In an MS model, you usually leverage a highly technical enabled pool of experts specific to the supported applications. That means you always have the most current skill sets available to you and your business, so you’re not paying for resources that aren’t needed. This is a particularly valuable benefit because it reduces training and upskilling costs associated with an in-house, traditional IT support model. It also allows the customer to re-deploy internal resources to more strategic projects rather than spend their time chasing application issues.

Another key benefit to an MS is the fact that the service is governed by contractual service level agreements (SLAs) covering both responsiveness and issue resolution. You can be assured of the continuity of your application availability, customizations, integrations, and choose different levels of response time based on the severity of the issues. A MS also provides a governance process to achieve regularly scheduled timeframes for reporting on the performance of your applications and KPI’s of the team supporting them. This data is invaluable in identifying operational pain points you may want to address in your future planning process.

Pricing Models

The models of IT support and managed service described above have different price points. Here’s a brief summary of what comprises the pricing models for each:

Outsourced traditional IT support: If a traditional IT support model is outsourced, the business can either purchase a block of usable hours or pay an annual subscription fee for that service. This is usually sold as all-or-nothing. In other words, regardless of whether you are using all aspects of the service, you are still paying for them.

In-house traditional IT support: This usually means carrying the fully burdened cost of salary, benefits, and training for full-time employees. According to the most recent data published by the US Department of Labor2, the median base salary for a Computer Support Specialist runs around $50,980 a year and fully burdened can run up to $65,000 – $70,000 per employee.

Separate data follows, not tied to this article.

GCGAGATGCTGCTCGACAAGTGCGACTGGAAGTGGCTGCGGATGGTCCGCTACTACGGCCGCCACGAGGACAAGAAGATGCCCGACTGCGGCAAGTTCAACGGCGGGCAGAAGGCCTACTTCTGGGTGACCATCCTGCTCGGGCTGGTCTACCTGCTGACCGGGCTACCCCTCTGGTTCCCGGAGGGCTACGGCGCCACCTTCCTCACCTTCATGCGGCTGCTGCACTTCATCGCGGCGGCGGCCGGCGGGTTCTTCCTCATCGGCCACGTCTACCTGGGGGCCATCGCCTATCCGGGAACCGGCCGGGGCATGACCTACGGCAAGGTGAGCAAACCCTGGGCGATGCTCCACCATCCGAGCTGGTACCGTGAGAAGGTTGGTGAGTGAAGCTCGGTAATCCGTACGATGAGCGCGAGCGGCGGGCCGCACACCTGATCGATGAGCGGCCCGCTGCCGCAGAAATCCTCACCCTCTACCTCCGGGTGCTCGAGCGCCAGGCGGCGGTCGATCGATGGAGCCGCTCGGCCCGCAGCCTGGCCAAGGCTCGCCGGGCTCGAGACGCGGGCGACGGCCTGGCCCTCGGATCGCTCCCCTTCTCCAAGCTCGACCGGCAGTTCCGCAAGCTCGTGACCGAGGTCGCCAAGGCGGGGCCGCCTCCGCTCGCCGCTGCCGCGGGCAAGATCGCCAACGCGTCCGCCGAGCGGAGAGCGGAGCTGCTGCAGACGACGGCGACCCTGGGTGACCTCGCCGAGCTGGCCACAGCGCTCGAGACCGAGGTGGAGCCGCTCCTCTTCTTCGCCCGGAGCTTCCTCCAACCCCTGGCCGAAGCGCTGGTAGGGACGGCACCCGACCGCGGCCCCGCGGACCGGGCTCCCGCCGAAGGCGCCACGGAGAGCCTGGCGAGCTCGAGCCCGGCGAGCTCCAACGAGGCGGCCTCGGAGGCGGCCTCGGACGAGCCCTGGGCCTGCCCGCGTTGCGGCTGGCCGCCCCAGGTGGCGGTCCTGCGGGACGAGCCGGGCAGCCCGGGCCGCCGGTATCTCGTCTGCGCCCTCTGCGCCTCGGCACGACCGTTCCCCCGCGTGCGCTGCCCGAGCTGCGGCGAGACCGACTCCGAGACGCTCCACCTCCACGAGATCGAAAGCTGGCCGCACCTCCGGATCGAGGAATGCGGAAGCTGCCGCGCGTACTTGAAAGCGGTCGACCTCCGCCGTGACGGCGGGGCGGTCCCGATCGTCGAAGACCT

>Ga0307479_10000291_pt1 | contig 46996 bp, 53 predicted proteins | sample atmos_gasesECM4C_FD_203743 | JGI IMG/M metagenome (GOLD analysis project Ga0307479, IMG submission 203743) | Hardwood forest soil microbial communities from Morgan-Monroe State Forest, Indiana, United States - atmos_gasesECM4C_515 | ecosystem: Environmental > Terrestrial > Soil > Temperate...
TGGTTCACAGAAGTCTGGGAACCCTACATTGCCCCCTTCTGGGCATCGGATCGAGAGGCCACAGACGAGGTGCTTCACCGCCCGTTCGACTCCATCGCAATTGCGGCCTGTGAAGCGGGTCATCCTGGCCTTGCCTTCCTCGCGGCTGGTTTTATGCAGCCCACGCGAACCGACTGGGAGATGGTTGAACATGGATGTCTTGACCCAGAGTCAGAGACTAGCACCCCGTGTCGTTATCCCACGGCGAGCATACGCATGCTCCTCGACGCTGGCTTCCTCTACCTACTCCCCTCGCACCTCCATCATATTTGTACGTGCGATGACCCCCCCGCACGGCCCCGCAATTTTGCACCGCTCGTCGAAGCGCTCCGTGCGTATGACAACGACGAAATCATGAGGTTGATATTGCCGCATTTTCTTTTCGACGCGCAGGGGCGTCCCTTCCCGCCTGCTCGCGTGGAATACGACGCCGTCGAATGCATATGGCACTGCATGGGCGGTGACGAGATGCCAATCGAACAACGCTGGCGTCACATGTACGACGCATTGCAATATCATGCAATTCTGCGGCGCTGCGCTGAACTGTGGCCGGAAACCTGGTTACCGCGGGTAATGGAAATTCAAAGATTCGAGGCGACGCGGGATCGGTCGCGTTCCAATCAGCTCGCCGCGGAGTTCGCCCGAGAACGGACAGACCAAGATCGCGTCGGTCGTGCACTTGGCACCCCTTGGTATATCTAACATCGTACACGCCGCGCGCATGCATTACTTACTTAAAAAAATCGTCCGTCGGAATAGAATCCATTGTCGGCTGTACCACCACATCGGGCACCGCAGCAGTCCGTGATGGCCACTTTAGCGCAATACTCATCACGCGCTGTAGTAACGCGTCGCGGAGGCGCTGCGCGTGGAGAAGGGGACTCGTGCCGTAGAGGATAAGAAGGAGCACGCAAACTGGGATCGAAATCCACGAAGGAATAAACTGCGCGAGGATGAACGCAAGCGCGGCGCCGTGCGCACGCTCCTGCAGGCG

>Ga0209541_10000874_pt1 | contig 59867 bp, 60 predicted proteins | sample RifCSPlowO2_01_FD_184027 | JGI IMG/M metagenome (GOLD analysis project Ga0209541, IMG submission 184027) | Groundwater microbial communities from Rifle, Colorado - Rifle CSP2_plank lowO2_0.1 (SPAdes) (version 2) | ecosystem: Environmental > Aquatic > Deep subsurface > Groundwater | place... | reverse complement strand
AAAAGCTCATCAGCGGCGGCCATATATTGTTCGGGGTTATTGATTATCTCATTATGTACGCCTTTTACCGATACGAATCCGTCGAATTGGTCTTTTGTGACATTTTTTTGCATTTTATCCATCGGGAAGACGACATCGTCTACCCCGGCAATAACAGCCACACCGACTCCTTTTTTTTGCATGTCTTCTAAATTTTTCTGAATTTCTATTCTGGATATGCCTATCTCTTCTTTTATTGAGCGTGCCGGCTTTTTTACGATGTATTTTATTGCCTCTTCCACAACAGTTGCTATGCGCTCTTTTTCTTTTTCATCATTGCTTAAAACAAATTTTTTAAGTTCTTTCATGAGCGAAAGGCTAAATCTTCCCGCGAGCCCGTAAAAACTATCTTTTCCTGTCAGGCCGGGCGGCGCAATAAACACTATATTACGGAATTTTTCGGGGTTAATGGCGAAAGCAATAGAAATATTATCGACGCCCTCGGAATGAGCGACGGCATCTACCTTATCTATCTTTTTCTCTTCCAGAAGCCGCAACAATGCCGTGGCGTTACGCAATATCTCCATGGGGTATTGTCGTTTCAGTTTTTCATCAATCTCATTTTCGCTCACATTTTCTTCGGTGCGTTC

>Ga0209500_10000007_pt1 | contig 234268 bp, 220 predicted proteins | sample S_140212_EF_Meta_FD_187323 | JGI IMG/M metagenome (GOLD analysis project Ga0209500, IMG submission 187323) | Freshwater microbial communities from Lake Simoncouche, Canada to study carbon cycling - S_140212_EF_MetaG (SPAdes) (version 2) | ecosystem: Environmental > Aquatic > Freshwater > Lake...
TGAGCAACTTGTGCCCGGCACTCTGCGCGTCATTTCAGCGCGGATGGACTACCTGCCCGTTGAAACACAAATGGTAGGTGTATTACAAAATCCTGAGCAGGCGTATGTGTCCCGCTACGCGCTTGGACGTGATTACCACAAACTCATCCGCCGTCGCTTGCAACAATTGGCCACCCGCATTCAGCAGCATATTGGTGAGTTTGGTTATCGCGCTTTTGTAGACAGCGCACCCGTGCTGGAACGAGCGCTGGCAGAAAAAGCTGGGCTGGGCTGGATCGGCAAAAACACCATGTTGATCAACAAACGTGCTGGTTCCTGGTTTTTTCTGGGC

Managed Service support is usually offered with a fixed fee model. That keeps the price static over a defined period allowing for predictable budgeting and cost management. For example, a typical MS engagement for ITSM over a 3-year period for a medium-sized company can cost up to approximately 40% less than a traditional in-house IT support unit. Parameters of the service are defined up-front based on ticket volumes, service coverage hours, and activities required to be performed. Another contributing factor for cost efficiency of an application MS is it will be provided globally via a remote delivery model.

Deciding Which Option is Right for Your Business

When considering what type of support model is right for your organization, it’s always best to look at the pro’s and cons as well as understanding the key pain points before deciding. This chart helps simplify the comparison between traditional in-house IT support, outsourced traditional IT support, and an MS on some of the key components that should be clarified as you contemplate whether an MS is right for your company:

Diagram Source: BMC Software

It’s also important to identify your key pain points as they relate to your IT services and how to solve them. Some of the key aspects that need to be considered are:

  • Application Vulnerabilities – Many of the organizations are unable to keep up with the security patches required for their applications, a MS proactively ensures that the application is secured from vulnerabilities.
  • Underutilized Applications – This usually means there is either poor performance or lack of education on the part of the user, tying into the category of service availability to meet the business need in the chart above.